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Mental Health Awareness Month

Spiritually religious moments are not working anymore. Even before the pandemic there was a slow simmer elevating to a boil in the Christian church. As I prepared to graduate from seminary, I spent over a year with St. Marks United Methodist Church working with the Pastors and community; I learned how dissatisfied and unfulfilled the souls of our people were in the routine of their daily lives.

Our faces are smiling, bodies in church, mouths singing/praising, relationships posting, but our hidden places in sorrow, discontent, confusion and unfulfillment. I became immersed in experiencing the real yearning and cry of God’s people. I sat with and held the homeless in my arms as they poured out decades of shame and guilt, I spoke to ministers living in paralysis of fear and uncertainty. No matter the condition or position, I could feel the heart-wrenching wounds of God’s children and it seemed while church offered a place for some cases it wasn’t bringing enduring peace and emotional prosperity.

When COVID-19 hit us, we were not hit with a sudden onslaught of mental health and illness, and we were seeing a pot boiling over. The boil was not from a new tension and uprising, but rather old ones unexpressed for way to long. Mental health is only part of the story, even more significant is the state of our soul encompassing our emotions, feelings, thoughts, and heart which includes our will and intentions. We were created by God in His image. In our weaknesses and frailties, He is still sovereign and loving desiring us to experience His best, which includes His healing, peace, freedom, and joy. How do we experience the fullness of what God has for us from the inside out?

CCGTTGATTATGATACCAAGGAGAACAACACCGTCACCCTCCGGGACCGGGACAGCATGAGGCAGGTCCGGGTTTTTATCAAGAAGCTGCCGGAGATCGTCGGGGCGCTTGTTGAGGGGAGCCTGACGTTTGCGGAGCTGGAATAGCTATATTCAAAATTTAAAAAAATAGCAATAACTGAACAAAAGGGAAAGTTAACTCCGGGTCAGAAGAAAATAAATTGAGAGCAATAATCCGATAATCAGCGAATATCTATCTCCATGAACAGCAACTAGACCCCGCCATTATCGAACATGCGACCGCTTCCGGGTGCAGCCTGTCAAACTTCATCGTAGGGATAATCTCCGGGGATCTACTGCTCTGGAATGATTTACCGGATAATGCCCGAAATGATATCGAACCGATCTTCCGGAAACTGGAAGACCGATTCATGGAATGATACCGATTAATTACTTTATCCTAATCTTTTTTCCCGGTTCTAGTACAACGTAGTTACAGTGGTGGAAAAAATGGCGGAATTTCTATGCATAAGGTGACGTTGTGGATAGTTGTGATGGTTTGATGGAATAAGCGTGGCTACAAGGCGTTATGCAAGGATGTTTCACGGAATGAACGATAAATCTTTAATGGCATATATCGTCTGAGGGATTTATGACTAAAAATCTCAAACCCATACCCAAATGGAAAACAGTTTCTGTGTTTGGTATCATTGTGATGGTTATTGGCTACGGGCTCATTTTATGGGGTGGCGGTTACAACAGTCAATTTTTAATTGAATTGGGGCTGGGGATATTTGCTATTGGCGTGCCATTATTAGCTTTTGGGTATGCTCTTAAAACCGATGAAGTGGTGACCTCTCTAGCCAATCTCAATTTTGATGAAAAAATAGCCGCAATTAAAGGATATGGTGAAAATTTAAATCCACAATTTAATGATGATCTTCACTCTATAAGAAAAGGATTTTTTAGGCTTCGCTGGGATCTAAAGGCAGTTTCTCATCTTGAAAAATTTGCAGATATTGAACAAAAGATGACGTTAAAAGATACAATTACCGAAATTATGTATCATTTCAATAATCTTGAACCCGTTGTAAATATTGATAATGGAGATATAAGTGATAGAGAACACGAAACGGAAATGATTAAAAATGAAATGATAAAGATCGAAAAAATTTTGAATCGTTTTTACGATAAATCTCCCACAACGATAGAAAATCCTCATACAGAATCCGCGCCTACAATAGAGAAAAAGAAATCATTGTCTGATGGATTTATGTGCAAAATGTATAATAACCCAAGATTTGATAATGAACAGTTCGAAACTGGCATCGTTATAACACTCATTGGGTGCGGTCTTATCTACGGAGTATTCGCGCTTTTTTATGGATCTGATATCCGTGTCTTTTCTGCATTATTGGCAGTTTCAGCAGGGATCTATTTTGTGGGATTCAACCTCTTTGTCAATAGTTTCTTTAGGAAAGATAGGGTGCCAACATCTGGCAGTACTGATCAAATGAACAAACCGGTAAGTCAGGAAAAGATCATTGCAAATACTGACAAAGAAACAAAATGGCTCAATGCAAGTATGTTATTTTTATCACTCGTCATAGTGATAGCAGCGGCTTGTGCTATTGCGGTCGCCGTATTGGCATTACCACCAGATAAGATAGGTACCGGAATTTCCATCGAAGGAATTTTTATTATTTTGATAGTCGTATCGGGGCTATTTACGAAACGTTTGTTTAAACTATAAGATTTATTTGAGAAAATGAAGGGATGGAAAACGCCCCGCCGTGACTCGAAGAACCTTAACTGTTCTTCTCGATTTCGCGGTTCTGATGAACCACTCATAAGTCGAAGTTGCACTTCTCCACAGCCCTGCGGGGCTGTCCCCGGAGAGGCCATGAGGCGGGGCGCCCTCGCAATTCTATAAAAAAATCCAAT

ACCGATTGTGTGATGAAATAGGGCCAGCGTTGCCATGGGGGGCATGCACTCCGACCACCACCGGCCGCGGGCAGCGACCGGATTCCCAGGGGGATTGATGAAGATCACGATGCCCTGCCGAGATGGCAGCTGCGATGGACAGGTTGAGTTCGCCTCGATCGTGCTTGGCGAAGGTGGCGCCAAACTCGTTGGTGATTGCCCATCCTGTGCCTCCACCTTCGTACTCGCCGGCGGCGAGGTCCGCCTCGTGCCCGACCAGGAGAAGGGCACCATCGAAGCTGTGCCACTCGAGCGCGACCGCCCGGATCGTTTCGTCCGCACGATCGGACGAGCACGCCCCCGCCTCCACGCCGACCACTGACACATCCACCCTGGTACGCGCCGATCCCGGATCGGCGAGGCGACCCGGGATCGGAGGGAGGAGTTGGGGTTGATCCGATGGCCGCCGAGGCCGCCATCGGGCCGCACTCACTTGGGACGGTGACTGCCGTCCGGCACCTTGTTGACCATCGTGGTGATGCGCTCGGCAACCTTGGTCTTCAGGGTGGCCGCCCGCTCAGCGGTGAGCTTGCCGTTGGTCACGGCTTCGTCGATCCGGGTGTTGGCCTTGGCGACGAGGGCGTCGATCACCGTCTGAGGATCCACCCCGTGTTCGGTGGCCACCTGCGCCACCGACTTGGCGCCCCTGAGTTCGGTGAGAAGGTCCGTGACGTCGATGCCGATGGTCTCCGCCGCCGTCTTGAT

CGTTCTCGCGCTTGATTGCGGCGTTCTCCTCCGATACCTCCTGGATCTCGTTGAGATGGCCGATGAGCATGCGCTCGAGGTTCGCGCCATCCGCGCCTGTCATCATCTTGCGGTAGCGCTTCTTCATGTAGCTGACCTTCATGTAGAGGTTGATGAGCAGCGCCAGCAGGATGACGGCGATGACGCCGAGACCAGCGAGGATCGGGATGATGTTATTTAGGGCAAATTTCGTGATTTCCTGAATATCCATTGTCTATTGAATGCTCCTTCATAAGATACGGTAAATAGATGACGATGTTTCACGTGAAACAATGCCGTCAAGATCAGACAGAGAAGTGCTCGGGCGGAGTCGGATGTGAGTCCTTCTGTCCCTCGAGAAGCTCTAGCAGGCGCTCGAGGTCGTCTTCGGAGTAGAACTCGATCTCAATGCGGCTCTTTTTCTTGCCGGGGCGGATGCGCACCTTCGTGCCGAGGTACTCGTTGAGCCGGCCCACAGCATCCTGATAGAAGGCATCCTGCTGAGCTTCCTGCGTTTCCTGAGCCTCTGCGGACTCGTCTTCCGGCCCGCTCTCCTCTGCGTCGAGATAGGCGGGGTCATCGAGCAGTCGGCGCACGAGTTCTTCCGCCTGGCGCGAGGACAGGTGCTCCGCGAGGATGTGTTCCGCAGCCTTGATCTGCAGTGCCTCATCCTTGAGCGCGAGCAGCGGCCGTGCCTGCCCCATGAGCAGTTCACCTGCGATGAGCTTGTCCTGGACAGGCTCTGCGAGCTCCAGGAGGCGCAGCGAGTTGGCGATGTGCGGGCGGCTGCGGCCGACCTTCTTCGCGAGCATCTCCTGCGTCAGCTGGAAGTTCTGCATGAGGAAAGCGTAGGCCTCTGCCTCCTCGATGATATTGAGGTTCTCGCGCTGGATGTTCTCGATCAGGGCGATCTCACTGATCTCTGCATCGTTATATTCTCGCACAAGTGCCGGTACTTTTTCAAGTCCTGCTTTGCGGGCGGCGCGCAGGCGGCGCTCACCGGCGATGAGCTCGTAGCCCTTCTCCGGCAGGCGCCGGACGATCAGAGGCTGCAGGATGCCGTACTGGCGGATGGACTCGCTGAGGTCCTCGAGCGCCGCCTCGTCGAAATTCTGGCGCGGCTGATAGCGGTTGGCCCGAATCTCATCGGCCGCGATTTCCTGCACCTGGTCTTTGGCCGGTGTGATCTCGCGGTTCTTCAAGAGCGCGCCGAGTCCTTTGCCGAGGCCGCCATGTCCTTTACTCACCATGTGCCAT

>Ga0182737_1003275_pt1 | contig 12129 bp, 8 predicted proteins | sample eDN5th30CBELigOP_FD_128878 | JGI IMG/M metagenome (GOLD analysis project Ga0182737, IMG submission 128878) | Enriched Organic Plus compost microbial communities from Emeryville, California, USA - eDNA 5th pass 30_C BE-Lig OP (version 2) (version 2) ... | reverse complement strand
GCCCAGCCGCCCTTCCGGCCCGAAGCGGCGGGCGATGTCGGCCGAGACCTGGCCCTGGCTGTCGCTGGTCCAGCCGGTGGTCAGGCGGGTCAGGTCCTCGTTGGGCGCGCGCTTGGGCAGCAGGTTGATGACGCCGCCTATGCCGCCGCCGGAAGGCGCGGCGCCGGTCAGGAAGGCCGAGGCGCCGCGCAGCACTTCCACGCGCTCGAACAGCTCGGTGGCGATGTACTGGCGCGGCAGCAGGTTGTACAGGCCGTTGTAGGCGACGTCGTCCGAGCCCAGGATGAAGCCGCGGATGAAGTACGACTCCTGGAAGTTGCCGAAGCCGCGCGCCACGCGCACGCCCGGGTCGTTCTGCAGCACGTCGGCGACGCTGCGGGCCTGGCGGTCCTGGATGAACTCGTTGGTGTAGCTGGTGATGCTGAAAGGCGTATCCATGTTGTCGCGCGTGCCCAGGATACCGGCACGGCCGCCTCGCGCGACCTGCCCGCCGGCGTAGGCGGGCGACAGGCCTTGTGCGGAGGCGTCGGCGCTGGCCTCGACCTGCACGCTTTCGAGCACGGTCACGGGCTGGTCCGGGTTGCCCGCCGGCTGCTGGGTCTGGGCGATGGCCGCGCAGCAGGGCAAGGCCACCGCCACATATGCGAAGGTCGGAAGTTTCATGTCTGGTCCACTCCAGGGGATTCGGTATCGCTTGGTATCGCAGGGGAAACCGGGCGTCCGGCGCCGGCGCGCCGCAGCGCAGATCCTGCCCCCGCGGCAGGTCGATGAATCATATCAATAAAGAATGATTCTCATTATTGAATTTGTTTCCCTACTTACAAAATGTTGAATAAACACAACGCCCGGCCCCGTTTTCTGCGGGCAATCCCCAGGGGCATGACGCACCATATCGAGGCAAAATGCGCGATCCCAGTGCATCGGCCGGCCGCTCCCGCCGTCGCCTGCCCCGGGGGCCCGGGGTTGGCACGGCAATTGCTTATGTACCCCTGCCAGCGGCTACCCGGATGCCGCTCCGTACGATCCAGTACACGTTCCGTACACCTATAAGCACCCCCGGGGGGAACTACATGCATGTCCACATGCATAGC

Some of my most intensive training in Spiritual Formation came through the study of a man by the name of Dallas Willard, an American philosopher also known for his writings on Christian spiritual formation.

I spent decades watching God use my own life as a birthing ground of experience that

would thread together with years of equipping. Listen to me, life as we knew it, including life within the context of the Christian church is over. We are living in a deep evolving urgent need for mental health but not mental health by itself, but mental health interconnected to emotional health, spiritual depth, seasoned and equipped spiritual care and leadership, and an anchoring to a healthy soul.

My evidence and experiences bear witness with Dallas Willard that Christians and searching non-Christians are looking for pathways into a deep thinking, heart transforming, intelligent and powerful Christlikeness that influences their entire existence emotionally, mentally, physiologically relationally and spiritually. I find persons coming to me not looking for short lived concepts and catchy sermons but practices and purposeful methodology with daily, enduring, life-long impact. There is a movement toward integration where psychology meets Spirituality, and Spirituality anchors psychology for the glory of God.


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